That's a big issue because without any scares a horror movie has to rely on its story and acting, two things Freddy's Dead is sorely lacking in. The plot is threadbare beyond belief, with characters moving around back and forth to Springwood simply to facilitate Freddy's antics. We're supposed to care about John Doe, but then he gets offed half-way in, and then we're supposed to care about Freddy's supposed child, but since that's a character never mentioned before in the series, it's hard to invest in them at all. More to the point, though, we're supposed to care because only Freddy's family can kill him (at least, I think that's what the movie was implying it). It's not very well developed, nor does it make much sense -- Freddy has already been killed by the spirit of his mother (twice, in fact) and that certainly didn't stop him. Why should being killed by his kid make any difference in the long run, either?
The half-baked story is only accentuated by the terrible acting. You can't care about any of the characters because they really aren't characters -- they're actors pulled in from some after-school special that were told to say likes and run around. They suck, is what I'm saying, and you can't invest in characters if they aren't acted well.
Even the people cameoing in the film, like Roseanne Barr and Tom Arnold for some reason, aren't really acting. They're cartoonishly over the top, caricatures of real people that are supposed to show Springwood has gone way off the rails and totally insane. Maybe if they were acted with pathos that could have worked, but no, ever person in the film is flat and unmemorable or totally over the top, cartoonishly awful. There's no middle ground.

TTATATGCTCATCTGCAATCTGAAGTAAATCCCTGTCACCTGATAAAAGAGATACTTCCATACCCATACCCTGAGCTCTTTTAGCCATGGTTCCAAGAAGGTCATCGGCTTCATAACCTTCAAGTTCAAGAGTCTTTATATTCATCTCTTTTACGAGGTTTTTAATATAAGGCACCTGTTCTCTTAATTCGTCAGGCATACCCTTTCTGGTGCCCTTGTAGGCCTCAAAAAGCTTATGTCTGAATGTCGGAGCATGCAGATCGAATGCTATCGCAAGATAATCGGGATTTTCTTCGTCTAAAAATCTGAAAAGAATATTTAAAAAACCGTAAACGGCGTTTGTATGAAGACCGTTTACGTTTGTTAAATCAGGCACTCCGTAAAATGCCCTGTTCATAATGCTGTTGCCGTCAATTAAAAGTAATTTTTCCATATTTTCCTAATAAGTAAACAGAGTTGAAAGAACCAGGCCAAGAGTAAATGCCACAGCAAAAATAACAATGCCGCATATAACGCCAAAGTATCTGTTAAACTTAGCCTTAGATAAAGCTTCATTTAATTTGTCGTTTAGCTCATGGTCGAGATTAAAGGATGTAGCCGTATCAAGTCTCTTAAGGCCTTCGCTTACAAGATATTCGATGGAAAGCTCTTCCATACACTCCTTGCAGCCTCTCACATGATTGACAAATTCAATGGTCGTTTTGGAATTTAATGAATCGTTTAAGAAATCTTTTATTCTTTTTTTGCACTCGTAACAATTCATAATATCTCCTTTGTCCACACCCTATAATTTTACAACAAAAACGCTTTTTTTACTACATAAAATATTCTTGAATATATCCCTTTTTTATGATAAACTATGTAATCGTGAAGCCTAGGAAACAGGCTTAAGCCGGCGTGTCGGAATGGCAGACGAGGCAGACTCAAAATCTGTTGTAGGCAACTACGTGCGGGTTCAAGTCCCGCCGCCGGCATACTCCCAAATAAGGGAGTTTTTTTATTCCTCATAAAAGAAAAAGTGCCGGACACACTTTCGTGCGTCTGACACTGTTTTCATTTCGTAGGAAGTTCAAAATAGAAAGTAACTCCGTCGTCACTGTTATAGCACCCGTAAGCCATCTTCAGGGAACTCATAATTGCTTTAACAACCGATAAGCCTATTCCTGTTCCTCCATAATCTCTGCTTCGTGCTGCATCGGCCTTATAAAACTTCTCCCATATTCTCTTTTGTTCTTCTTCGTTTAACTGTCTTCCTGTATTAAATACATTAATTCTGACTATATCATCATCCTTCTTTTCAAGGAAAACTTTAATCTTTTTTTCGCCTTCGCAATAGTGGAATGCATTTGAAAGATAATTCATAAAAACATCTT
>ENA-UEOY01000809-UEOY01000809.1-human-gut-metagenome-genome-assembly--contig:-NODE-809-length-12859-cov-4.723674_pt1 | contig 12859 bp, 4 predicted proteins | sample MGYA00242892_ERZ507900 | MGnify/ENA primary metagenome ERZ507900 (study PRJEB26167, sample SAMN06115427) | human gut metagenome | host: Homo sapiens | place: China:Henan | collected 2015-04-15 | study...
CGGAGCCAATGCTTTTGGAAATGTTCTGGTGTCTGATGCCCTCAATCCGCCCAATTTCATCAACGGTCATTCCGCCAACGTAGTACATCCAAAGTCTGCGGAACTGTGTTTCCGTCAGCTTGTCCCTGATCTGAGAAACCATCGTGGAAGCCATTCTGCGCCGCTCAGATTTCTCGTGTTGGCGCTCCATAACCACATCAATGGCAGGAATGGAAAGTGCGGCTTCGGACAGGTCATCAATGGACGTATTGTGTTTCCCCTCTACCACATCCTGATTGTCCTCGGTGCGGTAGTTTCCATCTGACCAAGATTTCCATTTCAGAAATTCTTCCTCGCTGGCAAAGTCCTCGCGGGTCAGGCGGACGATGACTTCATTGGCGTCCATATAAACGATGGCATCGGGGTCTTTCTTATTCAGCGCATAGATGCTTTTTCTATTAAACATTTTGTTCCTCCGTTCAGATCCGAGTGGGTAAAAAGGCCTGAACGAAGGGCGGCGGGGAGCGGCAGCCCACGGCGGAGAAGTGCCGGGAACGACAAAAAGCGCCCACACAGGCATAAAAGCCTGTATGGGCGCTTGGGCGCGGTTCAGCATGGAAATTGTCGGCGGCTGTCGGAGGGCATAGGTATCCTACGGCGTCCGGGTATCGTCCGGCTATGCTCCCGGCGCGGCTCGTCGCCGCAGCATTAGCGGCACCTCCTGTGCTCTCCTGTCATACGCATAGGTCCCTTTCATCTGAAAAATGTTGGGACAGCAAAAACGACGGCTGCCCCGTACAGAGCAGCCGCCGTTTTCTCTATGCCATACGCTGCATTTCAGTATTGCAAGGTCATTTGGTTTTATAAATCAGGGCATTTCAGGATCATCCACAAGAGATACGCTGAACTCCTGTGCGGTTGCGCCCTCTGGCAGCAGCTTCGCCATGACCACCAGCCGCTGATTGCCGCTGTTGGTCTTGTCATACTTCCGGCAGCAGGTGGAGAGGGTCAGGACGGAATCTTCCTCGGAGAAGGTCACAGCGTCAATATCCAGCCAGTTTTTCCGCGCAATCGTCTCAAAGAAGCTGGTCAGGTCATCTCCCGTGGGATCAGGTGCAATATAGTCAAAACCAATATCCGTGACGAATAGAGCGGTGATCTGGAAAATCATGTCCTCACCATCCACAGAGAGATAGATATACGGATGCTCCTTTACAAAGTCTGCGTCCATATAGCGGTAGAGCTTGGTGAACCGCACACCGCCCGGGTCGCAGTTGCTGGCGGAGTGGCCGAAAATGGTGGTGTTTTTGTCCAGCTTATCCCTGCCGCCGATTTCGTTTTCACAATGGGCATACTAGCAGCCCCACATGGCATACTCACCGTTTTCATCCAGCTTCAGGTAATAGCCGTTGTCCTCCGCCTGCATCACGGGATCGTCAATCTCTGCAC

Well, except for a one-scene cameo from Johnny Depp. He actually shows what acting looks like, and then vanishes as quickly as he appears. I'm not sure how much money they had to throw at him to get him to do the walk-on, but honestly it might have been better if they hadn't. Having him in the movie only goes to illustrate how bad the rest of the actors are by comparison.
It's especially funny to watch this movie now because you have to wonder what New Line was thinking when they made Freddy's Dead. They really expected it to be a hit, even going so far as to film parts of the movie in 3D. These 3D effects are garbage, though, adding nothing to the film, feeling more tacked off than, in any way, necessary. But somehow the film did make money, suckering people in with the promise of a conclusion to the series along with some vivid 3D scares. Neither of those promises were delivered.
In short, Freddy's Dead is trash. It's a terrible movie with absolutely no soul and nothing to redeem it. In a way, I'm glad that this didn't actually end up being the last Freddy movie because, if it had been, it would have been a truly sad ending for this series. If ever any of the Nightmare movies were worth skipping, this would be the one to avoid at all costs.
The Killing Floor:
None. One kid does a bunch of caffeine pills, but he's not the first to do (and it's an arguable sin since those pills aren't a Schedule 1 controlled substance). Other kids are runaways, but that's not a major sin usually worth of death in these films.
One kid is partially deaf, with hearing assistance via a hearing aid. In his dream Freddy steals his hearing aid, then eventually gives it back, but the hearing aid now makes everything super loud. Freddy then uses his long knife-fingers on a chalk board to eventually cause the kid's head to explode from the noise. It's really stupid (as are all the kills in this movie).
Final Body Count:
Three. They all happen in quick succession, and then the film devotes the rest of the run-time to Freddy's defeat. A pitiful showing for what was supposedly the last film in the series.